Parents still occupying Oakland elementary school after confrontation with guards

A near three-month long occupation of a school in East Oakland saw violence on Thursday over an unsuccessful forced eviction.

A group of parents has been occupying Parker Elementary School since May when the district decided to shut the school down.

That prompted Oakland Unified School District officials to change the locks on Thursday, but some parents found a way to get back in.

The school district called security to help remove the parents from the building, but tensions escalated.

Parents held a press conference on Friday at the school where they demanded justice for how they were handled by security officers the previous day and a commitment to funding public schools.

Cell phone video obtained by KTVU shows school district security officers trying to remove the parents from Parker Elementary School.

Parents said they were attacked by the guards, and they need to be brought to justice.

Parent and school board candidate Max Orozco said he was physically assaulted, injured, cuffed and detained against his will.

"These things carry consequences, and those consequences have to be taken into account of these people who gave those instructions, and the people that gave orders to follow it as well as the people who assaulted me," said Orozco.

Parents and activists argue that the school closures are racist, and that since they've "liberated" Parker Elementary, they've been running summer programs, handing out food, holding voter registration drives and hosting community town halls to encourage community engagement.

"This is where we educate our entire community across the nation. This is where resources are supposed to go in," said parent and school board candidate Joel Velasquez.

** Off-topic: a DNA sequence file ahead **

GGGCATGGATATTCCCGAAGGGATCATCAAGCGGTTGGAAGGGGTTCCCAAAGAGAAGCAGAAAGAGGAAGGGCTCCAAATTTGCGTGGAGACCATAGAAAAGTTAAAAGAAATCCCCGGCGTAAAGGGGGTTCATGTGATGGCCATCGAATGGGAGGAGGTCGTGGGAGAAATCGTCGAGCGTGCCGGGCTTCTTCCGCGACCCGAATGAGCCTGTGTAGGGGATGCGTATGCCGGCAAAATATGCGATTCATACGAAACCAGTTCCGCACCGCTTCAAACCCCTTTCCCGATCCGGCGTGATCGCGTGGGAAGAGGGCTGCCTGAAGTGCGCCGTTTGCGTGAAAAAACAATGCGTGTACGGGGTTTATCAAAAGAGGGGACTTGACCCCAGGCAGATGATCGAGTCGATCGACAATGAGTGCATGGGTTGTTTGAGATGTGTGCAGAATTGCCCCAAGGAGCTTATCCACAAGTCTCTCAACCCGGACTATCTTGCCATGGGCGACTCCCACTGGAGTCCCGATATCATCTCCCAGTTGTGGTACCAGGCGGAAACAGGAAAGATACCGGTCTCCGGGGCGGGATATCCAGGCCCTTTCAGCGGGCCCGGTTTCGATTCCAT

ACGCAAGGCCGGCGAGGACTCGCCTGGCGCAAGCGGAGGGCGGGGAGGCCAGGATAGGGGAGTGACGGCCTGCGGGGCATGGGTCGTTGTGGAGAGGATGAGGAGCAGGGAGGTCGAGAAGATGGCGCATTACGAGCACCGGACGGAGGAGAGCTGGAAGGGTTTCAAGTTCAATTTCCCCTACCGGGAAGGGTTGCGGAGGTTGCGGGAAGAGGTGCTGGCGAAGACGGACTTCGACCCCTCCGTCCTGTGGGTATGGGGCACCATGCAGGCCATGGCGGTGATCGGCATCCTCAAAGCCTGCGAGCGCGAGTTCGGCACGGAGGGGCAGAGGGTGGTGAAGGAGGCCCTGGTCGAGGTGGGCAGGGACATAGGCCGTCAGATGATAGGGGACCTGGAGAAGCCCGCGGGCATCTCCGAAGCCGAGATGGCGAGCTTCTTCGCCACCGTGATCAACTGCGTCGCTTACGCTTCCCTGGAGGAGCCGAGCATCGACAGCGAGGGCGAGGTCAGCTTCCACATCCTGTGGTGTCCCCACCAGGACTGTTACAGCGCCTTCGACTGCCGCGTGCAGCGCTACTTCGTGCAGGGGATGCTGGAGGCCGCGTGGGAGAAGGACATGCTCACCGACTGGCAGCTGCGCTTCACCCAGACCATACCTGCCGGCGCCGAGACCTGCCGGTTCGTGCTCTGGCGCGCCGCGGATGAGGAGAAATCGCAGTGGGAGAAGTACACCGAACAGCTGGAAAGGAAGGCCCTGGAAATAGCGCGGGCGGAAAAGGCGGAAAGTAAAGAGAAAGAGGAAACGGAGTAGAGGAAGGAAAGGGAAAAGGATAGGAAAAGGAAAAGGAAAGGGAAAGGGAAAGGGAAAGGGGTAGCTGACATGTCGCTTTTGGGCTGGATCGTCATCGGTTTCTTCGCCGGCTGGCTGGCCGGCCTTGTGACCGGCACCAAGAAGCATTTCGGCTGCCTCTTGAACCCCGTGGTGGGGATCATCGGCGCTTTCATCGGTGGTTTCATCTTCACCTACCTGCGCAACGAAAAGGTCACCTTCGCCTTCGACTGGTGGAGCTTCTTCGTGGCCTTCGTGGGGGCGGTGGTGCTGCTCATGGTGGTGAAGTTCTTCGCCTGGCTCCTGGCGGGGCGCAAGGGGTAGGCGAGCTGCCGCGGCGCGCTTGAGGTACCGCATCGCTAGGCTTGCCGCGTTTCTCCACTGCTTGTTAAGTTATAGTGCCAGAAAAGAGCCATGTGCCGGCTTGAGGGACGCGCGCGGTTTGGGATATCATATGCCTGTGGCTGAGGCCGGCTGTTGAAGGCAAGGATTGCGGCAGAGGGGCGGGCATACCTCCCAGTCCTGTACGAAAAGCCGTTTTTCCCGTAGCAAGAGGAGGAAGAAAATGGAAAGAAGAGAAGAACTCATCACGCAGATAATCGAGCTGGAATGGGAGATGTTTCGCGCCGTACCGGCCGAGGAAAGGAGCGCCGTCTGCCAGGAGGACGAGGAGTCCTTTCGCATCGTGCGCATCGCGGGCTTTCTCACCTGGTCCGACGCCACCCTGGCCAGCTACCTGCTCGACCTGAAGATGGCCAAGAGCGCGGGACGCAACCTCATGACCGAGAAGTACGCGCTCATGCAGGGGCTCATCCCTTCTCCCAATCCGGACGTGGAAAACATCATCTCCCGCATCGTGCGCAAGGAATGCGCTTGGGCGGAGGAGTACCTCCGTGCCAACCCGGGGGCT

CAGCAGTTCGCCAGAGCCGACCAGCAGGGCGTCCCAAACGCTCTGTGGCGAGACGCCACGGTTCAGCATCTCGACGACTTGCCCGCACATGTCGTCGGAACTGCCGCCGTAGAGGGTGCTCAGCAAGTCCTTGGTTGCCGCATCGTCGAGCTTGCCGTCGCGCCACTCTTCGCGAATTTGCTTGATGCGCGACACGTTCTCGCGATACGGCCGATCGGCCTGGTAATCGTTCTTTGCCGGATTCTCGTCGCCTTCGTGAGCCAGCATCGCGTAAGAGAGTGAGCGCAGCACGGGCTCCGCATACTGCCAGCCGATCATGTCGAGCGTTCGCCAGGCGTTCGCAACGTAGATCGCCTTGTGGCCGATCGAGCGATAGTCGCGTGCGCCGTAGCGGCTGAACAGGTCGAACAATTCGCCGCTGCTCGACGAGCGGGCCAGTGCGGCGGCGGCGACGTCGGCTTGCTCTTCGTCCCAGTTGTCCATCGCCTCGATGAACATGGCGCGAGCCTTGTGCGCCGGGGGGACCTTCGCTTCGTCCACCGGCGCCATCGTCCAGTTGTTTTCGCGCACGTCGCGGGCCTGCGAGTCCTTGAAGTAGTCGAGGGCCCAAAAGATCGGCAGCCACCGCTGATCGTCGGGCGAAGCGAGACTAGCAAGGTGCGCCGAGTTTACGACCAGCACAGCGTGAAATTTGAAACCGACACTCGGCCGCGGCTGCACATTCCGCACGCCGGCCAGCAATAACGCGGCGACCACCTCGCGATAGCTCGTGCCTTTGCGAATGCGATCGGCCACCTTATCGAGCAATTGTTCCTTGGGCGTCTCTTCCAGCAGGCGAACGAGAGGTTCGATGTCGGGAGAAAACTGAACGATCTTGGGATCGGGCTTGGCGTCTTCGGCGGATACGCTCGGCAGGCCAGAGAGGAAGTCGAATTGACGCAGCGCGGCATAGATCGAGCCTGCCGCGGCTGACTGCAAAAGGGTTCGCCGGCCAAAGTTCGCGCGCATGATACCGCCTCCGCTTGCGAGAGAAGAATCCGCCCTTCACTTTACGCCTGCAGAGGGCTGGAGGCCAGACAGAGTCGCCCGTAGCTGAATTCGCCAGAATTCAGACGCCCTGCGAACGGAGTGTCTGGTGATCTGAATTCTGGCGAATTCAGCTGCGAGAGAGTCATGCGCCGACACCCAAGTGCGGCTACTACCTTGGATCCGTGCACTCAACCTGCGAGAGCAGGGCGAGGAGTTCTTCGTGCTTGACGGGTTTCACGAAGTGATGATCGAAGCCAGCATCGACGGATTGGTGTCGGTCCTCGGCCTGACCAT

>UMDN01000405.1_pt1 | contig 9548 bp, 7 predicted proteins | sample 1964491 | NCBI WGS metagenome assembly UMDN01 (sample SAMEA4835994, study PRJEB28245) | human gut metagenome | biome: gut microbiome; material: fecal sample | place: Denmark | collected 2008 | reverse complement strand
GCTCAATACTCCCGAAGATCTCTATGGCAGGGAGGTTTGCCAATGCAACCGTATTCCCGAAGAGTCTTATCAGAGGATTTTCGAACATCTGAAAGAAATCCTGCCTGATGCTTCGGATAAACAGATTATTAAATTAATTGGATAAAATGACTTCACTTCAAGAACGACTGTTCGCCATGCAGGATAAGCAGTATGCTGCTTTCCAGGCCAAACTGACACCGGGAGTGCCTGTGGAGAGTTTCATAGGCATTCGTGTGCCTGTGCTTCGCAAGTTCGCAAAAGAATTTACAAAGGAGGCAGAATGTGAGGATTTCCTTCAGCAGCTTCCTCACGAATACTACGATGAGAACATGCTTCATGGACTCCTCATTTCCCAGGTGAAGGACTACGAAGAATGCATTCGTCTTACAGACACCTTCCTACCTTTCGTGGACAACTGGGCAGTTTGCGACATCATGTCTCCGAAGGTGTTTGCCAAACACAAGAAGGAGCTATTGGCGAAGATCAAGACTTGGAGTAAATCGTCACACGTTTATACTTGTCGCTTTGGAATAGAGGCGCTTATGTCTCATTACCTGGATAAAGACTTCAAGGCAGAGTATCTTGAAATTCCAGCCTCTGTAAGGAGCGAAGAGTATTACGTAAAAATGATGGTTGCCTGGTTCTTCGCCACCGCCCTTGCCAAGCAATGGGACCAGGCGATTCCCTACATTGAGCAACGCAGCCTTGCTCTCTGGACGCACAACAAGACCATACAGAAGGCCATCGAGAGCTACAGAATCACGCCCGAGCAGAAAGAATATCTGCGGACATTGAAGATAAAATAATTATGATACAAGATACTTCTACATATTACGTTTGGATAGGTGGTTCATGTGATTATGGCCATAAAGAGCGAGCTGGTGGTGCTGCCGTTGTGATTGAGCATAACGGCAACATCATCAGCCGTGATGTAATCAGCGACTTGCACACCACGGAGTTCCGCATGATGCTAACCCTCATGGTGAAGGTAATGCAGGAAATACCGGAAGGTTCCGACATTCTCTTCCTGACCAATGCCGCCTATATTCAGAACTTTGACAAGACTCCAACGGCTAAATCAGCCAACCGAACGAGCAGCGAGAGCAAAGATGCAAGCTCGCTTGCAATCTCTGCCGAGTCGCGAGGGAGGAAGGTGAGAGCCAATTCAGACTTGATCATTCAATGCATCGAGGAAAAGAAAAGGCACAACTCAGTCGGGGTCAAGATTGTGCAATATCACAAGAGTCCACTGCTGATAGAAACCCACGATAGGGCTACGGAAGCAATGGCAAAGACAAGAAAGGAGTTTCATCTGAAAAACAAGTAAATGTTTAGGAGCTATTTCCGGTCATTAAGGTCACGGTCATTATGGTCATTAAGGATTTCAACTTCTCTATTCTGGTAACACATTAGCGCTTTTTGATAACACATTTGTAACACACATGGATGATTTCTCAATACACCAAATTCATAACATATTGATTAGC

The issue is public controlled public education.

"OUSD keeps saying closing schools, they're not closing schools, they're replacing them with charter schools," said Velasquez.

Echoed parent Valerie Bachelor, "We can't keep pushing our public education away and characterizing it and privatizing it. We gotta make sure out public education stays public," said parent Valerie Bachelor.

Parents say the cost of keeping the public schools open isn't an issue.

"The state of California has a $90 billion surplus right now. We're not in a deficit. We don't have a lack of resources," said Velasquez.

SEIU Local 1021, a service employees union, issued a statement in solidarity with the parents fighting to keep schools open.

In reference to the private security's treatment of the occupiers, union President Joseph Bryant said, "We are shocked to see these extreme tactics deployed against members of our community."

He added that closing schools puts students at-risk when they no longer have a neighborhood school they can safely bus or to walk to. They said none of the private security who removed community members from the school are members of their union.

The school district issued a statement that didn't mince words.

"The individuals at Parker have been and continue to trespass. We have directed them to leave from day one and have continued to do so on many other occasions."

Parents are still occupying the school site and intend on staying.

"We're here to serve our community by any means necessary," said parent Rochelle Jenkins.

The district said its biggest concern is for the safety of the children sleeping in the building with unlicensed child care.